Robert Ludke talks about his new book Transformative Markets and how sustainable practices don’t have to be a trade-off in terms of cost or quality.
Where did the idea come from to write a book about transformative markets?
The book is a combination of my professional life experiences. It began in a way when I was living in Kenya, almost 20 years ago, and I started to see hints that the climate was changing. The rainy season wasn’t quite as long as what it had been before and when it did rain, it rained really hard and it would wash away rather than soak into the soil. And that was before people started talking about climate change and global warming.
And then, when I came back to the US and entered into a career of consulting, I was helping businesses work on improving their environmental performance, reducing their pollution, cutting back on the consumption of various resources, devising ways to improve environmental performance and tracking financial savings. Pollution is a waste and waste costs money, and no business wants to waste money. So, it was the first time that I actually saw this really clear connection between doing something good for the environment that was also good for business.
And then more recently I did some initial research for a client on the concept of sustainable markets and I discovered that no one had really looked at how these markets form, why some form and others don’t. So, when I had an opportunity to write a book during a program at Georgetown University in Washington DC, I immediately knew what my book topic was going to be.
You open the book with this really eye-opening mention of Earth Overshoot Day, the day each year when we use up our allowance of Earth’s natural resources. Last year the date was July 29th, which speaks volumes about our behavior. How worried should we be?
Worried is not a strong enough word, we should be terrified. The fact that in 50 years we have gone from a society in balance, where we used the level of resources that matched the Earth’s ability to regenerate those resources, to today where we are on an increasingly accelerating track of using more resources than the Earth can replenish. If you look at the trendline from these last 50 years, the only time you see the trend plateau, even just a little bit, is when there is a global economic recession like the Great Recession of 2008 and 2009. We are actually going to see it this year because of the terrible consequences of the pandemic and I think that this is maybe the most discouraging thing. The only way we slow down, even marginally, is in a time when human suffering increases. What this shows is that we have lost control of our ability to ensure that future generations live a better life. We value our present life today and we don’t really care what the future looks like because we are so absorbed with consuming whatever it is we want to consume today. The only way out of this is to completely change our mindset as customers, as individuals, and learn, at times, how to appropriately defer gratification.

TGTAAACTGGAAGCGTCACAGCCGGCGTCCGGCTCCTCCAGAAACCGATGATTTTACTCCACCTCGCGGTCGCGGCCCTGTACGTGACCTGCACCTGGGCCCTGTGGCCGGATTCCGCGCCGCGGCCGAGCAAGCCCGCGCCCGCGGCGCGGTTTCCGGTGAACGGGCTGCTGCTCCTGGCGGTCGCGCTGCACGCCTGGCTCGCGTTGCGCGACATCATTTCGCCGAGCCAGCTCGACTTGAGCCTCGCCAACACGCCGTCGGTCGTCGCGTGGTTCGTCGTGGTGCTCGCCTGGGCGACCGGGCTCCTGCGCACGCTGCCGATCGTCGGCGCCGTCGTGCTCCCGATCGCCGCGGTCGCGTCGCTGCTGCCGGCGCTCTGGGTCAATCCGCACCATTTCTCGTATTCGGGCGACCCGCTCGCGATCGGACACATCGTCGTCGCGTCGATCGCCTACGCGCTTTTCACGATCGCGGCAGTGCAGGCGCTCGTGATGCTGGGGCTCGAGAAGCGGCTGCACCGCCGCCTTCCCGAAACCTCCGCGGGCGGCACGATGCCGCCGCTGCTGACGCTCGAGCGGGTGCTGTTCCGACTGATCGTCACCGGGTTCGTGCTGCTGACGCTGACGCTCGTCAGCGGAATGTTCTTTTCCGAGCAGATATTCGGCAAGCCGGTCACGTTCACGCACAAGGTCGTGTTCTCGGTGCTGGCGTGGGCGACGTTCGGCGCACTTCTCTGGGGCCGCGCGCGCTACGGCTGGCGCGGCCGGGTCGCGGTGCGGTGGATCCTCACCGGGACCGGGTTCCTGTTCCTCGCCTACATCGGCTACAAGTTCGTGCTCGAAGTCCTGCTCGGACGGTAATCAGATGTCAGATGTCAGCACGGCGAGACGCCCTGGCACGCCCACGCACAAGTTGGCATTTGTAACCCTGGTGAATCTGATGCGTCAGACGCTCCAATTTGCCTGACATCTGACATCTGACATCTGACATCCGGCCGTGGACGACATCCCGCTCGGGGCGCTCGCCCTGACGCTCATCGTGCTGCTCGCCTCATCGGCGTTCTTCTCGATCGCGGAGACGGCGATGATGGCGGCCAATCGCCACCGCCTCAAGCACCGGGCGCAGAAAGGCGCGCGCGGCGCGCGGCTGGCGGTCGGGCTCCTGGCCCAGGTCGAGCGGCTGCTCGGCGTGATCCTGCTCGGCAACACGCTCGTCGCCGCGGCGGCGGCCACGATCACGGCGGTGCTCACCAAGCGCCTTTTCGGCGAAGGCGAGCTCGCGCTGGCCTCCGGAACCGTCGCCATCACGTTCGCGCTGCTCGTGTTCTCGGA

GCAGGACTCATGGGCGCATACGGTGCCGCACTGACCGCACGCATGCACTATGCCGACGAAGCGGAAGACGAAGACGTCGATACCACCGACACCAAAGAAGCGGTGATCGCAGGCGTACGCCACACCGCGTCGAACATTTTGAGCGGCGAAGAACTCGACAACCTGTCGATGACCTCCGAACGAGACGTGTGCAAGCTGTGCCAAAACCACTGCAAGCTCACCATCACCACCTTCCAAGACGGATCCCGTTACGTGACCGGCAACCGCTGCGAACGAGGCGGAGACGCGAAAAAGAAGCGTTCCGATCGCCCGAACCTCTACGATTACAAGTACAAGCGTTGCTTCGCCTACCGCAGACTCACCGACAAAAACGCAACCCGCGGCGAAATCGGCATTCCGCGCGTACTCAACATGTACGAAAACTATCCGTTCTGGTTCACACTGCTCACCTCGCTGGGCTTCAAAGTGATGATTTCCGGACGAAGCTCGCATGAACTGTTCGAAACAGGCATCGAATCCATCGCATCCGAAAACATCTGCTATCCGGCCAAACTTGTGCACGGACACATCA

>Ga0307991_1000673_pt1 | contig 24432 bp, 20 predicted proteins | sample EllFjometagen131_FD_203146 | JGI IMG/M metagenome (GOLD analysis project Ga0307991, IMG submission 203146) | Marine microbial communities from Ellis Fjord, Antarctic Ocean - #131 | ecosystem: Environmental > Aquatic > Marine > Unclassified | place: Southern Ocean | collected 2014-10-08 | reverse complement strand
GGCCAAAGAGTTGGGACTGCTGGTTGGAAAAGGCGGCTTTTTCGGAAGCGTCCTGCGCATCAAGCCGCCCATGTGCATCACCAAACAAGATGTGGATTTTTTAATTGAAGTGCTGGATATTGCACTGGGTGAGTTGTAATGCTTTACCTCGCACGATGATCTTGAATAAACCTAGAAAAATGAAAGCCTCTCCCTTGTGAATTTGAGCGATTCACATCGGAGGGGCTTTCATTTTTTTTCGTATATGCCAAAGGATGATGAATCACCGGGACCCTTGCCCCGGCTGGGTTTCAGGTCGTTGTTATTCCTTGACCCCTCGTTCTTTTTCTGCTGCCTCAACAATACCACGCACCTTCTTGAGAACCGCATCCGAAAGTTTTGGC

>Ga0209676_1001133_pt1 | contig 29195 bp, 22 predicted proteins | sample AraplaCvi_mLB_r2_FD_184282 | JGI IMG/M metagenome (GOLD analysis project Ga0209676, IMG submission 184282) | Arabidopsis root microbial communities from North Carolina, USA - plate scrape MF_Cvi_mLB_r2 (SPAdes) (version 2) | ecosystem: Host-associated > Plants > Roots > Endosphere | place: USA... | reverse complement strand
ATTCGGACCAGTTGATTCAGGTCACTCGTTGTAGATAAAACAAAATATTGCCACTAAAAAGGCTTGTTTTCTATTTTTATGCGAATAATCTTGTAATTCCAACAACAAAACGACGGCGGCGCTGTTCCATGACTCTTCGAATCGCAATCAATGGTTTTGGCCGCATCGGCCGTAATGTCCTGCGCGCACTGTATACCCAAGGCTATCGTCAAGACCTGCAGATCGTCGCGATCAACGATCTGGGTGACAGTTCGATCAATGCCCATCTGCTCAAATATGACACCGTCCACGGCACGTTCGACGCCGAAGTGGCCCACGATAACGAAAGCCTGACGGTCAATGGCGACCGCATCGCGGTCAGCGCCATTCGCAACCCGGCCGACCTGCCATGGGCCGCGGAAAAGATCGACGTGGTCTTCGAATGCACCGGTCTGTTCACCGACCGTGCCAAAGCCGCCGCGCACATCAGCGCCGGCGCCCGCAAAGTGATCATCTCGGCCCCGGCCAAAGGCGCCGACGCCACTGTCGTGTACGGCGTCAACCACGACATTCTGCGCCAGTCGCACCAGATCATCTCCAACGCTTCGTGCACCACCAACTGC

Your book definitely offers hope with an easy-to-understand road map for change. Could you share a couple of things that companies can do to build sustainable markets within their business?
I think in terms of what a company can do the most immediate step they could take would be to invest in a really innovative start-up in its very early stages. We are talking about someone even working out of their garage, or with just a few employees, and it doesn’t have to be money – help them take this idea, or really small operation and scale it into something bigger. One example of this could be a big retailer moving the products that are made with recycled plastic from the bottom to the middle of the shelf, where they can give these companies, these ideas, these products, some space so that people can see them and they can take off.
So, at one level, there is this type of investment, and then more broadly, these companies need to start actually engaging with policymakers to create policy and regulatory frameworks to help the people with the innovative ideas scale their products to a level that actually make a difference in slowing down Earth Overshoot Day.
You touched on this earlier, but one of the messages in the book is how building sustainable markets doesn’t only make sense for the planet, but that is also good for business. Can you tell us about this?
My hope is that in this pandemic, we as a society, but also businesses, will take a look at how fragile their supply chains are and how risky the global business environment is. If you really start thinking about creating markets for sustainable goods and accessing more sustainable resources you can become a much more resilient business. You will be able to withstand the shocks of global disruptions, be it a pandemic, extreme climate and extreme weather, or the unfortunate circumstances of conflict.
In your research, were there any companies that really stood out as leaders in their field?